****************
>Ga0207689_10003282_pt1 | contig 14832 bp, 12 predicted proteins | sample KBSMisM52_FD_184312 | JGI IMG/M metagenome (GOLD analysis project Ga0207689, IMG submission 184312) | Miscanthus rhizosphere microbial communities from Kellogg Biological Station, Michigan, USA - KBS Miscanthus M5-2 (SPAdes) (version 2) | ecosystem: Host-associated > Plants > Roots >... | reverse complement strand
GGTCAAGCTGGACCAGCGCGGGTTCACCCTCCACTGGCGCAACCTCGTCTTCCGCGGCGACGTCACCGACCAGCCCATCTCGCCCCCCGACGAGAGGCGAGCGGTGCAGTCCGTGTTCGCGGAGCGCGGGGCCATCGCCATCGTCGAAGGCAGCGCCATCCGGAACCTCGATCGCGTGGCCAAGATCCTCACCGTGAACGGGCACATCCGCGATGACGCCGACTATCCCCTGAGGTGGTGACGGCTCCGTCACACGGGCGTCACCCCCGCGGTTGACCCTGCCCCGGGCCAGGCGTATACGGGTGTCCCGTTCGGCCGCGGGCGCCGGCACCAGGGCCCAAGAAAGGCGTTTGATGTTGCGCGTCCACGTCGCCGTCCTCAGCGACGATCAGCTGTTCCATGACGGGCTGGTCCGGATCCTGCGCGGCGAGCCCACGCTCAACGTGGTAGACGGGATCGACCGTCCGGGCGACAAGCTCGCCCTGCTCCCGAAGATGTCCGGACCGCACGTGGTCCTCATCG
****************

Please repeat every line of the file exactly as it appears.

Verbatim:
>Ga0207689_10003282_pt1 | contig 14832 bp, 12 predicted proteins | sample KBSMisM52_FD_184312 | JGI IMG/M metagenome (GOLD analysis project Ga0207689, IMG submission 184312) | Miscanthus rhizosphere microbial communities from Kellogg Biological Station, Michigan, USA - KBS Miscanthus M5-2 (SPAdes) (version 2) | ecosystem: Host-associated > Plants > Roots >... | reverse complement strand
GGTCAAGCTGGACCAGCGCGGGTTCACCCTCCACTGGCGCAACCTCGTCTTCCGCGGCGACGTCACCGACCAGCCCATCTCGCCCCCCGACGAGAGGCGAGCGGTGCAGTCCGTGTTCGCGGAGCGCGGGGCCATCGCCATCGTCGAAGGCAGCGCCATCCGGAACCTCGATCGCGTGGCCAAGATCCTCACCGTGAACGGGCACATCCGCGATGACGCCGACTATCCCCTGAGGTGGTGACGGCTCCGTCACACGGGCGTCACCCCCGCGGTTGACCCTGCCCCGGGCCAGGCGTATACGGGTGTCCCGTTCGGCCGCGGGCGCCGGCACCAGGGCCCAAGAAAGGCGTTTGATGTTGCGCGTCCACGTCGCCGTCCTCAGCGACGATCAGCTGTTCCATGACGGGCTGGTCCGGATCCTGCGCGGCGAGCCCACGCTCAACGTGGTAGACGGGATCGACCGTCCGGGCGACAAGCTCGCCCTGCTCCCGAAGATGTCCGGACCGCACGTGGTCCTCATCG